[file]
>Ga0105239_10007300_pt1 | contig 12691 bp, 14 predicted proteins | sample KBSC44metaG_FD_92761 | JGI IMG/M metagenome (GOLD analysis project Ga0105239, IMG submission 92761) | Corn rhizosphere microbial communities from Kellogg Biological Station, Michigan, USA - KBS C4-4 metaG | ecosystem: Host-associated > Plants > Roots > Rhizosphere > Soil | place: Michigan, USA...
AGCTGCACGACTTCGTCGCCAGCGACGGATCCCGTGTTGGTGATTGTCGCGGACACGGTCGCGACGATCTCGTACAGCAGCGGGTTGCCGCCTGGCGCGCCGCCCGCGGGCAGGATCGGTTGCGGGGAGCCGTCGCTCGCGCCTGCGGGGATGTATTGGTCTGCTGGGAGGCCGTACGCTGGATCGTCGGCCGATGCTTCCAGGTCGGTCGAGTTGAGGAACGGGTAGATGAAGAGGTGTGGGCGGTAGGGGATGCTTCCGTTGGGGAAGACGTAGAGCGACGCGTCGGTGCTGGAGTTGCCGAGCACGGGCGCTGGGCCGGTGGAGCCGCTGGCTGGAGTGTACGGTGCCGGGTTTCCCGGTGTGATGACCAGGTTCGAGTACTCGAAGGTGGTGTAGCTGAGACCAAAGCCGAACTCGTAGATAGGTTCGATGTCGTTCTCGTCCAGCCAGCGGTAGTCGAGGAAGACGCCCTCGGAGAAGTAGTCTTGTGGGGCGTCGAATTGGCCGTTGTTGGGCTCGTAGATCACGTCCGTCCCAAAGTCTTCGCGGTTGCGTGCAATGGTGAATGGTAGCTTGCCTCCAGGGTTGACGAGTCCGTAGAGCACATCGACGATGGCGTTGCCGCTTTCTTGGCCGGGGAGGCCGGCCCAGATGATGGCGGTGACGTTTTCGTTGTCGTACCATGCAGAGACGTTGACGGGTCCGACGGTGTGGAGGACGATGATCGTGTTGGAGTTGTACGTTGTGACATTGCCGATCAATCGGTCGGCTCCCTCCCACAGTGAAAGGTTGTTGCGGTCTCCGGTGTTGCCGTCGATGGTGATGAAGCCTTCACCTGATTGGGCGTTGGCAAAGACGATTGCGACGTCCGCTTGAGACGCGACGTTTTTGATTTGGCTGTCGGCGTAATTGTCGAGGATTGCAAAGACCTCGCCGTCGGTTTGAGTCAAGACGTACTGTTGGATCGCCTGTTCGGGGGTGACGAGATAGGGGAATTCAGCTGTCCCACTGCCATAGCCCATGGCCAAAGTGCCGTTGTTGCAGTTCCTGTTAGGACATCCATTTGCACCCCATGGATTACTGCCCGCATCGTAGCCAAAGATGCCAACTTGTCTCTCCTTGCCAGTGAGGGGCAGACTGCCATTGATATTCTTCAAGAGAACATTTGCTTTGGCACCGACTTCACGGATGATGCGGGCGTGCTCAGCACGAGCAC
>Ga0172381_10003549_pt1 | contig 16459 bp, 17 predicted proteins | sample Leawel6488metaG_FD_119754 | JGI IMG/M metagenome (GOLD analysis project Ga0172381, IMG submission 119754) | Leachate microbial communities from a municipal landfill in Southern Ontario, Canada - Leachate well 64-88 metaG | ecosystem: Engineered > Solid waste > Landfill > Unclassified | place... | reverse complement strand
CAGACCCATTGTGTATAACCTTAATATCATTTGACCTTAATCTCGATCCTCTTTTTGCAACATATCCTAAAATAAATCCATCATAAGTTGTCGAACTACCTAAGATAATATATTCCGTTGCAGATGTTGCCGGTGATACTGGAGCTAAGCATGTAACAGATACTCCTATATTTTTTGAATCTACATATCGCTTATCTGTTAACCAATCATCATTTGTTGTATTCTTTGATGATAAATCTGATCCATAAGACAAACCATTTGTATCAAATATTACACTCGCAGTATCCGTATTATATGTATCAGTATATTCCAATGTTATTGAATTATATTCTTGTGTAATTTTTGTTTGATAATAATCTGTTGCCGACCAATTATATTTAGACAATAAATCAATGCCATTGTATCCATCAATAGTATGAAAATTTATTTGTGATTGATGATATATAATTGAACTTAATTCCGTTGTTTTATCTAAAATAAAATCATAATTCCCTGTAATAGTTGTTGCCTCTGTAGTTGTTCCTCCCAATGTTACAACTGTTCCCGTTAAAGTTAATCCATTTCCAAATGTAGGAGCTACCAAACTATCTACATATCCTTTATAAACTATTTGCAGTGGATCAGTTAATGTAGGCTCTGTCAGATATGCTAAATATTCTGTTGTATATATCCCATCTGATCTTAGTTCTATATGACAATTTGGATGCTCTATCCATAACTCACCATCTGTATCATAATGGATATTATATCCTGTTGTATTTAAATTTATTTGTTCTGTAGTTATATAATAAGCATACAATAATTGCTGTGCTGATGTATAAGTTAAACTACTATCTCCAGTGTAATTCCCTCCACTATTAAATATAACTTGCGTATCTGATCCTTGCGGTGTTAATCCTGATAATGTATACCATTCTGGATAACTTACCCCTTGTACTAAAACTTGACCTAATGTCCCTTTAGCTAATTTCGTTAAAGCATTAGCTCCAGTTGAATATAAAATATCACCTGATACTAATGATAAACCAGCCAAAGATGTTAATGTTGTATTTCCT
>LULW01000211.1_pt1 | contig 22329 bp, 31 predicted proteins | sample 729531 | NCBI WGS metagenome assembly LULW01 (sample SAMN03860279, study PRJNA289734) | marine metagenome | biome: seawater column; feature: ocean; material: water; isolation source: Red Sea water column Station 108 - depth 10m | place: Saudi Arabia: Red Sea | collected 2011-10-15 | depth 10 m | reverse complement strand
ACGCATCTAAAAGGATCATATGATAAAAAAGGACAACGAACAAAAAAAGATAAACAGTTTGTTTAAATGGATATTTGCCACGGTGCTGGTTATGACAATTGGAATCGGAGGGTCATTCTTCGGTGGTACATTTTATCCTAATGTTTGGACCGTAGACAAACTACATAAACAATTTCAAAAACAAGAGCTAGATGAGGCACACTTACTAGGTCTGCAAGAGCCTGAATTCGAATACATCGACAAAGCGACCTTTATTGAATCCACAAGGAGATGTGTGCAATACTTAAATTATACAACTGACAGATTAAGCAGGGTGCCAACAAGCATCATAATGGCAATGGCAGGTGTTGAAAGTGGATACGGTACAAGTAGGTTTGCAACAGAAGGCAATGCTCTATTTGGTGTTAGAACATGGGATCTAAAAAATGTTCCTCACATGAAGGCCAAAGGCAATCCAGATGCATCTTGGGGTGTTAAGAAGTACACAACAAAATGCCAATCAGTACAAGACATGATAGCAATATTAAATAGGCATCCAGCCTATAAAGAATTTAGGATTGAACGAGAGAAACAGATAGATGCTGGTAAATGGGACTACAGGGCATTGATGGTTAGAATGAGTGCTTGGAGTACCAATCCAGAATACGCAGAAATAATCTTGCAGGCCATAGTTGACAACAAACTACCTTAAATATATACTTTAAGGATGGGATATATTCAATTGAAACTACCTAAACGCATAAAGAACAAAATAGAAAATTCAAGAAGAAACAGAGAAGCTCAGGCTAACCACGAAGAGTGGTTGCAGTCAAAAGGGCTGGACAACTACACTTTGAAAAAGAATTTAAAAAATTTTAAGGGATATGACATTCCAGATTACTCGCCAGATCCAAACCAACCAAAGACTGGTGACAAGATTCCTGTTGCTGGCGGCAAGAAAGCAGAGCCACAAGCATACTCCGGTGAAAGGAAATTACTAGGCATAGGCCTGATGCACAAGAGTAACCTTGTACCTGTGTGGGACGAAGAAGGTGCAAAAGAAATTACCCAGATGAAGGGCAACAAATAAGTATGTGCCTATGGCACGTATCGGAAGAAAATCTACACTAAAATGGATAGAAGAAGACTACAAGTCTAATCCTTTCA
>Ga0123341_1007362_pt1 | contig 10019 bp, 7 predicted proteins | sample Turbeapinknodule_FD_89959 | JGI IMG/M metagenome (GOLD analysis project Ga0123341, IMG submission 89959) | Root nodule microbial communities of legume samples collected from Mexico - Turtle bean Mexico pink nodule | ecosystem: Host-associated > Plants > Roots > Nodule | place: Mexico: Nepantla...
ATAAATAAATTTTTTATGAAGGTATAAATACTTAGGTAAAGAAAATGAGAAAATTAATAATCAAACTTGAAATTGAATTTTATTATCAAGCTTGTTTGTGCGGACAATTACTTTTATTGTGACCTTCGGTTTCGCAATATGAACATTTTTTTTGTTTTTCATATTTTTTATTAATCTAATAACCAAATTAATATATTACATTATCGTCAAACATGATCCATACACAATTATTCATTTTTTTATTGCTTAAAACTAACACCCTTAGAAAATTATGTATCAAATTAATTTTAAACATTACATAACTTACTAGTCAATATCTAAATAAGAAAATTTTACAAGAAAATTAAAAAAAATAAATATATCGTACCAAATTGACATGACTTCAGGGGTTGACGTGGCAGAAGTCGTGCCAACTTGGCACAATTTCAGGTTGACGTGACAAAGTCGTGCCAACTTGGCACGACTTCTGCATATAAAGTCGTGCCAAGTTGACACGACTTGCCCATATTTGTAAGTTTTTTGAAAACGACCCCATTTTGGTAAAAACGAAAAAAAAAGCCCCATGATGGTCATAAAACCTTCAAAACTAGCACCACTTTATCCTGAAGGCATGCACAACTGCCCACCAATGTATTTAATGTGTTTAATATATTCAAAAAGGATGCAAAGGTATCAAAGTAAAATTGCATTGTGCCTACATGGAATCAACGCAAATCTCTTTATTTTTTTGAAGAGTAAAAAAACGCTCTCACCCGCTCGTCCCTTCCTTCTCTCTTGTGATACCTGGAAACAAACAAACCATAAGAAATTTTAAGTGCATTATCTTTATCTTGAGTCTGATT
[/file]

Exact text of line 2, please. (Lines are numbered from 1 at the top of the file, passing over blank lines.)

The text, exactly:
AGCTGCACGACTTCGTCGCCAGCGACGGATCCCGTGTTGGTGATTGTCGCGGACACGGTCGCGACGATCTCGTACAGCAGCGGGTTGCCGCCTGGCGCGCCGCCCGCGGGCAGGATCGGTTGCGGGGAGCCGTCGCTCGCGCCTGCGGGGATGTATTGGTCTGCTGGGAGGCCGTACGCTGGATCGTCGGCCGATGCTTCCAGGTCGGTCGAGTTGAGGAACGGGTAGATGAAGAGGTGTGGGCGGTAGGGGATGCTTCCGTTGGGGAAGACGTAGAGCGACGCGTCGGTGCTGGAGTTGCCGAGCACGGGCGCTGGGCCGGTGGAGCCGCTGGCTGGAGTGTACGGTGCCGGGTTTCCCGGTGTGATGACCAGGTTCGAGTACTCGAAGGTGGTGTAGCTGAGACCAAAGCCGAACTCGTAGATAGGTTCGATGTCGTTCTCGTCCAGCCAGCGGTAGTCGAGGAAGACGCCCTCGGAGAAGTAGTCTTGTGGGGCGTCGAATTGGCCGTTGTTGGGCTCGTAGATCACGTCCGTCCCAAAGTCTTCGCGGTTGCGTGCAATGGTGAATGGTAGCTTGCCTCCAGGGTTGACGAGTCCGTAGAGCACATCGACGATGGCGTTGCCGCTTTCTTGGCCGGGGAGGCCGGCCCAGATGATGGCGGTGACGTTTTCGTTGTCGTACCATGCAGAGACGTTGACGGGTCCGACGGTGTGGAGGACGATGATCGTGTTGGAGTTGTACGTTGTGACATTGCCGATCAATCGGTCGGCTCCCTCCCACAGTGAAAGGTTGTTGCGGTCTCCGGTGTTGCCGTCGATGGTGATGAAGCCTTCACCTGATTGGGCGTTGGCAAAGACGATTGCGACGTCCGCTTGAGACGCGACGTTTTTGATTTGGCTGTCGGCGTAATTGTCGAGGATTGCAAAGACCTCGCCGTCGGTTTGAGTCAAGACGTACTGTTGGATCGCCTGTTCGGGGGTGACGAGATAGGGGAATTCAGCTGTCCCACTGCCATAGCCCATGGCCAAAGTGCCGTTGTTGCAGTTCCTGTTAGGACATCCATTTGCACCCCATGGATTACTGCCCGCATCGTAGCCAAAGATGCCAACTTGTCTCTCCTTGCCAGTGAGGGGCAGACTGCCATTGATATTCTTCAAGAGAACATTTGCTTTGGCACCGACTTCACGGATGATGCGGGCGTGCTCAGCACGAGCAC